The post has been demonstrated as being founded in ignorance and flawed logic and this was demonstrated quite well in a few posts. Instead of the OP admitting he was wrong, he's accusing us of going for his jugular...well, that's ignorant as well.



posted on Aug, 26 2011 @ 01:15 PM
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reply to post by madnessinmysoul
 


This thread deserves attention once again especially with the new evolution/creation ATS poll going on.




scientists have been unable to prove that life can spring from nonliving molecules. In 2008, Professor of Biology Alexandre Meinesz highlighted the dilemma. He stated that over the last 50 years, “no empirical evidence supports the hypotheses of the spontaneous appearance of life on Earth from nothing but a molecular soup, and no significant advance in scientific knowledge leads in this direction.”
How Life Began—Evolution’s Three Geneses


Robert Shapiro, professor emeritus of chemistry at New York University, “have presumed that all life’s building blocks could be formed with ease in Miller-type experiments and were present in meteorites. This is not the case.” Consider the RNA molecule. It is constructed of smaller molecules called nucleotides. A nucleotide is a different molecule from an amino acid and is only slightly more complex. Shapiro says that “no nucleotides of any kind have been reported as products of spark-discharge experiments or in studies of meteorites.” He further states that the probability of a self-replicating RNA molecule randomly assembling from a pool of chemical building blocks “is so vanishingly small that its happening even once anywhere in the visible universe would count as a piece of exceptional good luck.” What about protein molecules? They can be made from as few as 50 or as many as several thousand amino acids bound together in a highly specific order. The average functional protein in a “simple” cell contains 200 amino acids. Even in those cells, there are thousands of different types of proteins. The probability that just one protein containing only 100 amino acids could ever randomly form on earth has been calculated to be about one chance in a million billion. Researcher Hubert P. Yockey, who supports the teaching of evolution, goes further. He says: “It is impossible that the origin of life was ‘proteins first.’” RNA is required to make proteins, yet proteins are involved in the production of RNA. What if, despite the extremely small odds, both proteins and RNA molecules did appear by chance in the same place at the same time? How likely would it be for them to cooperate to form a self-replicating, self-sustaining type of life? “The probability of this happening by chance (given a random mixture of proteins and RNA) seems astronomically low,” says Dr. Carol Cleland, a member of the National Aeronautics and Space Administration’s Astrobiology Institute. “Yet,” she continues, “most researchers seem to assume that if they can make sense of the independent production of proteins and RNA under natural primordial conditions, the coordination will somehow take care of itself.” Regarding the current theories of how these building blocks of life could have arisen by chance, she says: “None of them have provided us with a very satisfying story about how this happened.”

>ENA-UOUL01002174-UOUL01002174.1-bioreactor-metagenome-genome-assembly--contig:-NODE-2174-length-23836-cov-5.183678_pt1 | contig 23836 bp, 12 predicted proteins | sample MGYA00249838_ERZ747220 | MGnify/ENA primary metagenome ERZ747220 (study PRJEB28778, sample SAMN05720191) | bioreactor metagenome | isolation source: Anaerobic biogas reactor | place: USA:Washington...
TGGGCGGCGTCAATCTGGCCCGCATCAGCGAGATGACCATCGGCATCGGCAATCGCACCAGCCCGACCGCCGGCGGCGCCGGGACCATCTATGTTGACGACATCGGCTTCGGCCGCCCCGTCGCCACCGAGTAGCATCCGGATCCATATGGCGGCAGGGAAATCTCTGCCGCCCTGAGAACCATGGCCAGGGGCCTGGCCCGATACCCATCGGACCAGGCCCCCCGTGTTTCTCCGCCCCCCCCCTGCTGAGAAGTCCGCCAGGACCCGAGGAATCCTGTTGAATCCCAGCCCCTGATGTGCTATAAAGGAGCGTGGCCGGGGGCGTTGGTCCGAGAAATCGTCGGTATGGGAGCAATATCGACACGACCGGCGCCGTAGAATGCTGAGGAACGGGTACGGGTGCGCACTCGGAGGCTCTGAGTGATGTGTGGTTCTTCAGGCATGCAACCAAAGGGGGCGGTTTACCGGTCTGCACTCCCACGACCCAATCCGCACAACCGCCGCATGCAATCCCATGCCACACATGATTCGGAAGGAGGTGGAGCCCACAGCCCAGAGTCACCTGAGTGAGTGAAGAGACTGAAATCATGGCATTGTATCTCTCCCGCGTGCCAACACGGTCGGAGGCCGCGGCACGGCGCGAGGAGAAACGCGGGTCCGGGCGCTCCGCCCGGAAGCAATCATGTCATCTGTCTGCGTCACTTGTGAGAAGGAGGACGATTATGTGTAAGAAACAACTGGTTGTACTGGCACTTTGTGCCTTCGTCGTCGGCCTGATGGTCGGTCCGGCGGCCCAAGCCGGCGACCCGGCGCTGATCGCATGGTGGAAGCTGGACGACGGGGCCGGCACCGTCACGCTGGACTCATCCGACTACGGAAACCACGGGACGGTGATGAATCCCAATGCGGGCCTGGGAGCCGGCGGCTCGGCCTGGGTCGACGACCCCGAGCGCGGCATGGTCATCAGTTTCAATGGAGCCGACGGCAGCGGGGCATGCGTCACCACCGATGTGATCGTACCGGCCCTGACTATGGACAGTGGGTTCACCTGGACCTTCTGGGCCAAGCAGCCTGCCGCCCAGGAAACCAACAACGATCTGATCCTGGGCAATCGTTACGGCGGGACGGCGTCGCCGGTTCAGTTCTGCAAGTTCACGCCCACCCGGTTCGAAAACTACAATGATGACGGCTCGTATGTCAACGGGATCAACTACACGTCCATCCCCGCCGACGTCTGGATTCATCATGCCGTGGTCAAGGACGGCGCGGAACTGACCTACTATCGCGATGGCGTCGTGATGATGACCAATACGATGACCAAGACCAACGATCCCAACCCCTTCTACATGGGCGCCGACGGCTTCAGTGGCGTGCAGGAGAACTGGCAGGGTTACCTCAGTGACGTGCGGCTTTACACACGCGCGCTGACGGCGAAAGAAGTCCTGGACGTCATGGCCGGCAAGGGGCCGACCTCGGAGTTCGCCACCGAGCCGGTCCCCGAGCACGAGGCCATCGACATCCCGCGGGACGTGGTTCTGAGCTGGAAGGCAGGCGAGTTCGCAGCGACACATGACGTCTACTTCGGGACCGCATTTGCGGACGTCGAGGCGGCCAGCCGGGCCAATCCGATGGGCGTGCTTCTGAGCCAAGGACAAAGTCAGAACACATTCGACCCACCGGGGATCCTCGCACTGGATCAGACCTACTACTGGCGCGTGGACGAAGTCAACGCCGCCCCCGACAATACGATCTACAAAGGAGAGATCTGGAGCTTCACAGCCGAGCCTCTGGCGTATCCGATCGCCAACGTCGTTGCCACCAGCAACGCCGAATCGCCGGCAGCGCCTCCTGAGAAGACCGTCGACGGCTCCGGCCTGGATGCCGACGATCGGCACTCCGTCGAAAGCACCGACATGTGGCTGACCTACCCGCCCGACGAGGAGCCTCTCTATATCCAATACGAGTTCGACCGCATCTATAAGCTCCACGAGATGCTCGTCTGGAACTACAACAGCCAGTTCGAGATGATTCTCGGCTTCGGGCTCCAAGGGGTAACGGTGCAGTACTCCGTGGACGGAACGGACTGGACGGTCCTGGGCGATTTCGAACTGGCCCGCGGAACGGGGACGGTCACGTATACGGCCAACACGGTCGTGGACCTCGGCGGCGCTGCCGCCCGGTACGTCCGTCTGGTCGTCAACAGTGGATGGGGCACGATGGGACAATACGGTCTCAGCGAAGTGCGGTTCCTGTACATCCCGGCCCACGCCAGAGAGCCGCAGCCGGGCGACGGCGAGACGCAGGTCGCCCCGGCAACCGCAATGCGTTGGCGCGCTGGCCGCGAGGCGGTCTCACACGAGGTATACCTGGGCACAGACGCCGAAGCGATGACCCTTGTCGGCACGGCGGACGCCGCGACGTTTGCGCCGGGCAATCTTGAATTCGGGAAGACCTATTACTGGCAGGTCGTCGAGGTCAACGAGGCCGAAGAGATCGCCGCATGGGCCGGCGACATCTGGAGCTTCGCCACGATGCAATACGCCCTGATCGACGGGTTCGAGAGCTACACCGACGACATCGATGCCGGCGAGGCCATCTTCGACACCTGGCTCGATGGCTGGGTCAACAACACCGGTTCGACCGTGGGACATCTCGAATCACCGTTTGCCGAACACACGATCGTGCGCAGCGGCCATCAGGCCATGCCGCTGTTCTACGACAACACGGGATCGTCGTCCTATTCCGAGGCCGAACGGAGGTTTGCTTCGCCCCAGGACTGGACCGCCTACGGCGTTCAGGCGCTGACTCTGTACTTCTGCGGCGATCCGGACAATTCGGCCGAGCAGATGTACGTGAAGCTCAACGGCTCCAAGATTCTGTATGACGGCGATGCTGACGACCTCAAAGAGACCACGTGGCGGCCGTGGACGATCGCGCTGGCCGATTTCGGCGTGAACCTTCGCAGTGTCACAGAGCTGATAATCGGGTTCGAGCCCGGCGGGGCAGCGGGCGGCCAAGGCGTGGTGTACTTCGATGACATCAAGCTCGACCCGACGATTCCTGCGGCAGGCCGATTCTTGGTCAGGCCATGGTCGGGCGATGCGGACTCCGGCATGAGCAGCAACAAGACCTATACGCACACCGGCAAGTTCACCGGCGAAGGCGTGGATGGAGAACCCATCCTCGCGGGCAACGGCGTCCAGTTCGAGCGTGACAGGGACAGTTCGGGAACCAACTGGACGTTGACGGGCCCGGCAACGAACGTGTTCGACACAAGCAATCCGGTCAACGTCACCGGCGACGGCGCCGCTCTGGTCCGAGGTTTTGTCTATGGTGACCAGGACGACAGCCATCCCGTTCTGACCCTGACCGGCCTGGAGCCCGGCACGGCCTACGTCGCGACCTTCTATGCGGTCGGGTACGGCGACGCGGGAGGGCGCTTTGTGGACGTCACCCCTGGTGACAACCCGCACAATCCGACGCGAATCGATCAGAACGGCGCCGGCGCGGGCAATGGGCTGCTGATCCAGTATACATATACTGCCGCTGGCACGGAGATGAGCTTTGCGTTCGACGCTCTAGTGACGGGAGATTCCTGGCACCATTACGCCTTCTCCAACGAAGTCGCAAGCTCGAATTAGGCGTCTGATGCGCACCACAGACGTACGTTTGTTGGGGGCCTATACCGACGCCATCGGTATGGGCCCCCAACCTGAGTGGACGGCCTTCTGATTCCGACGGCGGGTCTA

posted on Aug, 26 2011 @ 01:24 PM
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like ive said every time youve made a new thread about this.

Why couldnt the missing time in the development of genetic material orginated in another part of the galaxy?

atleast your not ignorant enough to claim a magic man created everything. Although disregarding a biological evolution of life... thats pretty much what your saying... is a magic man created life.
edit on 26-8-2011 by Wertdagf because: (no reason given)



posted on Aug, 26 2011 @ 06:18 PM
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Originally posted by Blue_Jay33
reply to post by tauristercus
 


Looking at nothing but the mathematical odds logically defeats Darwinism quite handily as you continue to explain in this thread, that is if you are willing to explore, examine and inform yourself of them.
Denial is a fundamental trait that all humans display in all area's of life for various reasons.
The denial of factual math is quite sad to observe however. It's like saying 1+1 doesn't equal 2 because we don't want it to. It's an emotionally based perspective.


Can you explain the math for a creator entering the equation? I'd really like to see how the math stacks up for that one.



posted on Aug, 28 2011 @ 10:46 AM
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Originally posted by tauristercus
Now as I've pointed out so many times before, a simple 153 base protein such as insulin has odds of 10^92 against a successful creation ... taking into account the 10^24 degenerate alternatives, still gives ultra-astronomical odds of 10^68 against.